I agree that it's hard for us to know if we have a calibrated and representative wind meter that is representative. And currents and gusts/lulls are also a big impact. So yes, a steady 10 knots according to the best nearest wind meter for me, would not be a problem unless I'm getting pushed back on shore and can't get out, also as pointed out above.jakemoore wrote: ↑Fri Nov 08, 2019 3:32 pm10 knots /= 10 knots
It is tough to compare light winds on an international forum. For example 10 knots measured at the beach on a handheld or 10 knots at the government station on a 10 meter pole? In our locale, 10 knots south wind is doable but 10 knots on a north has lulls that will drop a light foil kite.
There are some things that have to be learned to help light wind hydrofoiling a lot. Flying footswitches and tight radius turns to keeplines tight open lower wind barriers.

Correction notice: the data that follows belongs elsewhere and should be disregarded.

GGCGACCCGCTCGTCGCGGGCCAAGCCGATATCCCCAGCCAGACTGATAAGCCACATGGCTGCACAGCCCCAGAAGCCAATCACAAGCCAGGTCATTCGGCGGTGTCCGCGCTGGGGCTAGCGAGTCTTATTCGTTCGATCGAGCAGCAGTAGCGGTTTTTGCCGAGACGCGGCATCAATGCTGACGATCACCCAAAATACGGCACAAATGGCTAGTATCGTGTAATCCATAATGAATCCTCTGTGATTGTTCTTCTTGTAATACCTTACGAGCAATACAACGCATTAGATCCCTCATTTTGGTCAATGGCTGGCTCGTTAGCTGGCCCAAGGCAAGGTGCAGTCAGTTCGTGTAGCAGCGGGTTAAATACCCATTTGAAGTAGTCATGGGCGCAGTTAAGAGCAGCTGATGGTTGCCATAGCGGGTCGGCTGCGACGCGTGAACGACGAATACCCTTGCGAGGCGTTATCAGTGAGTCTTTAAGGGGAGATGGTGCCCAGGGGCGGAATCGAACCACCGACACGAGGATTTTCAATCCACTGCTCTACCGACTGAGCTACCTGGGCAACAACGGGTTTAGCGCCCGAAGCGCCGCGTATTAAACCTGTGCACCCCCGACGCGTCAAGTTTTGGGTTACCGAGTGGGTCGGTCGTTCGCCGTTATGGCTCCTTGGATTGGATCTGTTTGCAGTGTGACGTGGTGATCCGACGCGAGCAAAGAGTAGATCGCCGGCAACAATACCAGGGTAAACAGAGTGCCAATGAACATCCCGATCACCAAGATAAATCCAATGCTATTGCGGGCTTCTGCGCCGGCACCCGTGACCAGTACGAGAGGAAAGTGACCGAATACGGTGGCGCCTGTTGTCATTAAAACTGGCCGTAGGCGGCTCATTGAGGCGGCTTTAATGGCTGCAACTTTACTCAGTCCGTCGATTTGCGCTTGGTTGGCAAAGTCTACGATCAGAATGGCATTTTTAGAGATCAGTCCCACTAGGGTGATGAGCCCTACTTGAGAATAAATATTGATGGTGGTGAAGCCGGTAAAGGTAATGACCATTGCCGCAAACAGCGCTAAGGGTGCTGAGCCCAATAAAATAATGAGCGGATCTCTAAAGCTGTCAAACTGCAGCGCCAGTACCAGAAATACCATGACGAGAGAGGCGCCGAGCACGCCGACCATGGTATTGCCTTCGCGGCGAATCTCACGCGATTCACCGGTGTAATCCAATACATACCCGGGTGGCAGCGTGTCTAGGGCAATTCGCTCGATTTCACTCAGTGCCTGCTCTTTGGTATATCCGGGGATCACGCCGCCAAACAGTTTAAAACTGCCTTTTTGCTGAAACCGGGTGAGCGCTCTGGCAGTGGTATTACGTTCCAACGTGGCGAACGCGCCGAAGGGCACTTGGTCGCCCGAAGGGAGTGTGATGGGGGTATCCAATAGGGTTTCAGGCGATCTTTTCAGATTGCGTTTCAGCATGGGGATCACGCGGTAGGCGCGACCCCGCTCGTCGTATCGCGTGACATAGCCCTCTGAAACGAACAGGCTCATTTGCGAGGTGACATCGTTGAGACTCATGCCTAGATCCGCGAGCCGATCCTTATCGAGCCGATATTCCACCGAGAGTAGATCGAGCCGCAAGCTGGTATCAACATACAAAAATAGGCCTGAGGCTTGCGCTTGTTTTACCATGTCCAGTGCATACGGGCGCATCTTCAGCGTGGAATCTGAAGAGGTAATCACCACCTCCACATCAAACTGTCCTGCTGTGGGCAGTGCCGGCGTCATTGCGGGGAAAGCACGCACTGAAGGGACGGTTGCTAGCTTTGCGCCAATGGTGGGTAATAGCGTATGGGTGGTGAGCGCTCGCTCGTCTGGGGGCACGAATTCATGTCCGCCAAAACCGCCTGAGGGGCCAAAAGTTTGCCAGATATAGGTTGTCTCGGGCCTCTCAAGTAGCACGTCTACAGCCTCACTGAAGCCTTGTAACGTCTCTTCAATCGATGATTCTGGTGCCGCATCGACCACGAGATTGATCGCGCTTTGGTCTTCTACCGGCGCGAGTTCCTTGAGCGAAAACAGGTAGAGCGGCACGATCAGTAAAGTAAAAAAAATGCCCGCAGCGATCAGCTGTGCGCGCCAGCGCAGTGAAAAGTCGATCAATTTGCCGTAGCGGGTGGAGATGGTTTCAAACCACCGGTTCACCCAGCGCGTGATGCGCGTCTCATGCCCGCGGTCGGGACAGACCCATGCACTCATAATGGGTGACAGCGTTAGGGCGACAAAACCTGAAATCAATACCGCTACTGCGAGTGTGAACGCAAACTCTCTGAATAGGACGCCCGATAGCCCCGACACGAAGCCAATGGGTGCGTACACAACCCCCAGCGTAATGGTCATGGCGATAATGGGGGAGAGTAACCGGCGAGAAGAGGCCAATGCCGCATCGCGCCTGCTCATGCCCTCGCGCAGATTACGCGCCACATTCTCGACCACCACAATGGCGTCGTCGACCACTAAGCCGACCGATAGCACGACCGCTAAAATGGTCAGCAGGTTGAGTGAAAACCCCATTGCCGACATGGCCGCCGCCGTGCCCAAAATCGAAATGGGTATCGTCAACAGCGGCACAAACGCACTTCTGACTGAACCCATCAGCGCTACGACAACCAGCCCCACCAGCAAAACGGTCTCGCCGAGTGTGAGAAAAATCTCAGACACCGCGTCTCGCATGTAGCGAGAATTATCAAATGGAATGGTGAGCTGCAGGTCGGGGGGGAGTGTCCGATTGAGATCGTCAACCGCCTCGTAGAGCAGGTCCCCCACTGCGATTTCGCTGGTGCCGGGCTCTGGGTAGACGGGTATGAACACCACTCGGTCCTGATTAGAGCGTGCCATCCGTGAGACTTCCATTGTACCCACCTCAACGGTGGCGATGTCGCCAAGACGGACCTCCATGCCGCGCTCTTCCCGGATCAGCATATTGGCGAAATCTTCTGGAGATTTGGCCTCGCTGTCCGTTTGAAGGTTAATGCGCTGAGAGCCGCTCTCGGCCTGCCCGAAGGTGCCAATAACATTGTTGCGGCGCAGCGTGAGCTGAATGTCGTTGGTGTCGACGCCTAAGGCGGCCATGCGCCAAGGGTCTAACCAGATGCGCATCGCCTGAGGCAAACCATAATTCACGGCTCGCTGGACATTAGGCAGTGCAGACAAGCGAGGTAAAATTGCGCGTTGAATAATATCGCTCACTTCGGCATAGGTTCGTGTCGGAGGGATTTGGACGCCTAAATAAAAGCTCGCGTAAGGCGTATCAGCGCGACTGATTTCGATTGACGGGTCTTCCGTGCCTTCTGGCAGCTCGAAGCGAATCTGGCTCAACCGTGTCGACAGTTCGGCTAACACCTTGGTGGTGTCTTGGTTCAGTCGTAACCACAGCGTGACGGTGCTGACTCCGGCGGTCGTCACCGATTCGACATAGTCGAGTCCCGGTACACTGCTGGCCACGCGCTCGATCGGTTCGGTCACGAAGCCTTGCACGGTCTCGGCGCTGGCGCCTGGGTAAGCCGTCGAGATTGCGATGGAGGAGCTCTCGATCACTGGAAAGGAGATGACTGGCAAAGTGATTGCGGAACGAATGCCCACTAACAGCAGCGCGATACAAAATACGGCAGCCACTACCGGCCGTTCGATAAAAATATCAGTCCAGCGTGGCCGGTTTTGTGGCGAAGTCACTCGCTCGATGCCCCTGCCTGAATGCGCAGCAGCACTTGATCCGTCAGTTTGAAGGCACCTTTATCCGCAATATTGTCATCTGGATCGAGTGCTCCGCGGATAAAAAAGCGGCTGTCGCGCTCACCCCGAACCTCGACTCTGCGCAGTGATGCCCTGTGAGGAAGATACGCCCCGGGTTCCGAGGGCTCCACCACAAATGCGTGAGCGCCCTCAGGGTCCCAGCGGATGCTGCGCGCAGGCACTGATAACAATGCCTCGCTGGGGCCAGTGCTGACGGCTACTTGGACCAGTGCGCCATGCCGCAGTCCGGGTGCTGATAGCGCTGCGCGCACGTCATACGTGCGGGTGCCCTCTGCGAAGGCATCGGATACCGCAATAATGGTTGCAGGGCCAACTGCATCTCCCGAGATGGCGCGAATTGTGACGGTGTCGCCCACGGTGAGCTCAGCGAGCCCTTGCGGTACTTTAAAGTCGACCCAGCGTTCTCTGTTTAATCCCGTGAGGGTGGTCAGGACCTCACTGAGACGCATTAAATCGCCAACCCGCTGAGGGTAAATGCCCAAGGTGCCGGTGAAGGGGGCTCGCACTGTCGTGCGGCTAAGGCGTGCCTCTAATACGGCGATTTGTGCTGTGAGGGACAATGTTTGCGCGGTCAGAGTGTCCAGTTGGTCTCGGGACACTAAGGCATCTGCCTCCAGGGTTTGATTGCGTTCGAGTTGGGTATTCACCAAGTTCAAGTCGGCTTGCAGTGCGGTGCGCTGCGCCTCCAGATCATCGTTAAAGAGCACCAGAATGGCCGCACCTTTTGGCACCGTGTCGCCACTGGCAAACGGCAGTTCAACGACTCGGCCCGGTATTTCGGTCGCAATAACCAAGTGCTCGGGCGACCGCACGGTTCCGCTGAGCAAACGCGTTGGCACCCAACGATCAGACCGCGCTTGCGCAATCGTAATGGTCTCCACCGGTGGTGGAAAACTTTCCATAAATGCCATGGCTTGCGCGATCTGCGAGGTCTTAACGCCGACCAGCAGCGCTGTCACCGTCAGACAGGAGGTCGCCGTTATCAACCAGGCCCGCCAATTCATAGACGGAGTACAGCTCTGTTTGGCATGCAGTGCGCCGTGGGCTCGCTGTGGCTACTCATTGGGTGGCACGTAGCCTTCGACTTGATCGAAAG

One of the biggest barriers is body-dragging to deep enough water and keeping the kite in the air. A little wave in onshore wind can slack the lines and you are done for.
It’s pretty cool to not even consider a 21 meter kite any more.
I would consider 12 knots + ideal wind for learning and for a flysurfer guy that’s jumping twintip wind. You will have to give some of those days to hydrofoil.
Users browsing this forum: No registered users and 3 guests